Welcome back to Above the Four Loko. In today’s episode, we find that the drink that used to combine alcohol and caffeine in really obvious ways has settled a false advertising suit with the Federal Trade Commission.

As we’ve discussed often with Four Loko, the alcoholic kick IS the appeal of the product. This drink is not getting by on its taste.

But it appears that regulators can’t grasp this simple point. So, as part of the settlement, Four Loko is being forced to make it more obvious just how potent their drink is.

Uhh… okay….

The Washington Post reports that Four Loko will be relabeling its cans:

The maker of a sweet alcoholic drink called Four Loko will start disclosing on its labels that its supersize cans contain as much alcohol as four to five cans of beer, federal regulators announced Monday.

Phusion Projects agreed to relabel its Four Loko beverages under pressure from the Federal Trade Commission, which has confronted the company more than once about its advertising practices. The Chicago-based company did not admit any wrongdoing, but in a statement it said it will relabel its malt drinks to better inform consumers.

Can you imagine the conversation between Phusion marketers and the FTC?

FTC: We need you to relabel your cans.
PHUSION: Come on, it’s not our fault kids are attracted to bright…
FTC: You need to say that the product is stronger.
PHUSION: … what? Excuse me, what did you just say?
FTC: Stronger. You need people to understand that this drink has way, WAY more alcohol in it than most anything they can buy in the store.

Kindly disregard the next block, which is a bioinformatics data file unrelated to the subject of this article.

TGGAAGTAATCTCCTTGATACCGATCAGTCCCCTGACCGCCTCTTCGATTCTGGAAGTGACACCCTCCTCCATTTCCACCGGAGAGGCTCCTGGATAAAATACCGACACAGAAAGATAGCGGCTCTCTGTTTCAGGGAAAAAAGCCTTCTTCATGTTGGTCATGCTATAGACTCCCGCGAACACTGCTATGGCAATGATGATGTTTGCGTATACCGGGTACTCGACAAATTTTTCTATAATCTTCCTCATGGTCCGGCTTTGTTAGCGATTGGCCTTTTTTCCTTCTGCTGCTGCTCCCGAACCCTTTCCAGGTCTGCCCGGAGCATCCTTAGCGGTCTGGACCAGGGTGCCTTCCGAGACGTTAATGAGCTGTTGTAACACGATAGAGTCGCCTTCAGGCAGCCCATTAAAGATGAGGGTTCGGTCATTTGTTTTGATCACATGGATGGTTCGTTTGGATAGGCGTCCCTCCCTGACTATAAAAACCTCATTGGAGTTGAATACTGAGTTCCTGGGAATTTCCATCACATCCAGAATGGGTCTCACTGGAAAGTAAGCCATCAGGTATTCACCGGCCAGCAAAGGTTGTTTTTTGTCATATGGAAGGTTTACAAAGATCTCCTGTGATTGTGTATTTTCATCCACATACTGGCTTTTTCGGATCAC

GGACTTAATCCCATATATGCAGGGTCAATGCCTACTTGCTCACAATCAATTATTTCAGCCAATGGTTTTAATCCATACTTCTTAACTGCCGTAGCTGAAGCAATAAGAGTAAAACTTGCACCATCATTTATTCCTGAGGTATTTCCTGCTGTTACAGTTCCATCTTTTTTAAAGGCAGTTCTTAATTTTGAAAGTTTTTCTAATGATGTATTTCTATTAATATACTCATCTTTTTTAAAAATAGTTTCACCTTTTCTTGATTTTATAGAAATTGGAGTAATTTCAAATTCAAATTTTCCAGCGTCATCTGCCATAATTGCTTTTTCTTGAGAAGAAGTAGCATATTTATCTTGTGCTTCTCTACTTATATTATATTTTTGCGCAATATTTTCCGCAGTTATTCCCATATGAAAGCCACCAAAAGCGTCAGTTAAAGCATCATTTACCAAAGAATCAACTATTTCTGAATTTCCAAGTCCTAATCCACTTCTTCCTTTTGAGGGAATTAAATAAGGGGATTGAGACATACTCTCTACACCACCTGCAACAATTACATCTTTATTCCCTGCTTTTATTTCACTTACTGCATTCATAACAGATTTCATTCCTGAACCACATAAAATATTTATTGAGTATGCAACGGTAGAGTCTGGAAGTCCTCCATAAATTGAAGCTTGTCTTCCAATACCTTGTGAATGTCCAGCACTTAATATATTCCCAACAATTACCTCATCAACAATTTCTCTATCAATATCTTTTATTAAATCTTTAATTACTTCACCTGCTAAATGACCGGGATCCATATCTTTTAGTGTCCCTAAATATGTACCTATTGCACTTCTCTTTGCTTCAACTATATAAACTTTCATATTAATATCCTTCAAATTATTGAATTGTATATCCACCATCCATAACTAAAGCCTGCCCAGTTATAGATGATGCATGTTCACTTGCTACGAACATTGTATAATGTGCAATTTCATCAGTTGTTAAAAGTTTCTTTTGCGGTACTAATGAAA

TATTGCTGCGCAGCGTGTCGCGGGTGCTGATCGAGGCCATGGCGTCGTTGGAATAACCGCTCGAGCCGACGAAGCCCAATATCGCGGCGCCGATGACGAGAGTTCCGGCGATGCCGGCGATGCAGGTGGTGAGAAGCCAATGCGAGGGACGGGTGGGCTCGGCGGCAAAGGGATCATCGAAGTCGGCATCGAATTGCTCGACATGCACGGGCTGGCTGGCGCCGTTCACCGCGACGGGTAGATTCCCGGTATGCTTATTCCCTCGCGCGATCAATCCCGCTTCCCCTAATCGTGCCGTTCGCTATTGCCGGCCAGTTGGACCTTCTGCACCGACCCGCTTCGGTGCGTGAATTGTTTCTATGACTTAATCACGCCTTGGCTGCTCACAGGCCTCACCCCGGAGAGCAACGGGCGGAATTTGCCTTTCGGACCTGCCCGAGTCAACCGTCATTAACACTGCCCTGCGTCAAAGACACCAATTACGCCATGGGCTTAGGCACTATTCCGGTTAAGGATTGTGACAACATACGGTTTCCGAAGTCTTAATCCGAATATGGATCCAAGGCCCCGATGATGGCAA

PHUSION: Umm… yes. Of COURSE. I mean, absolutely. We NEED to tell people that Four Loko is STRONGER than they possibly imagined!

Four Loko has risen to prominence because of it’s potency. Well, because of that and the fact that people who drink it happen to be incredibly stupid:

Johnny “Bo” Rupp of Centreville drank the caffeinated Four Loko before attending a concert with friends at Jiffy Lube Live, according to a lawsuit filed by the family against Phusion. At the concert, the event staff noticed that Rupp was behaving strangely and called his parents to retrieve him. Rupp became “increasingly paranoid and disoriented” during the drive home with his mother, the lawsuit said. The teenager jumped out of the car when his mother pulled onto the driveway and fled into the darkness. He wandered onto a busy street, where he was struck by a car. Rupp died a day later.

Yeah, ’cause really that guy was going to be saved by a different label.

In any event, yeah, Four Loko, now strong enough to make you run away from your mom.

Four Loko to relabel cans to show alcohol content [Washington Post]
Four Loko Settles FTC Complaint by Changing Can Disclosures, Using Resealable Containers [ABA Journal]

Earlier: Prior ATL coverage of Four Loko


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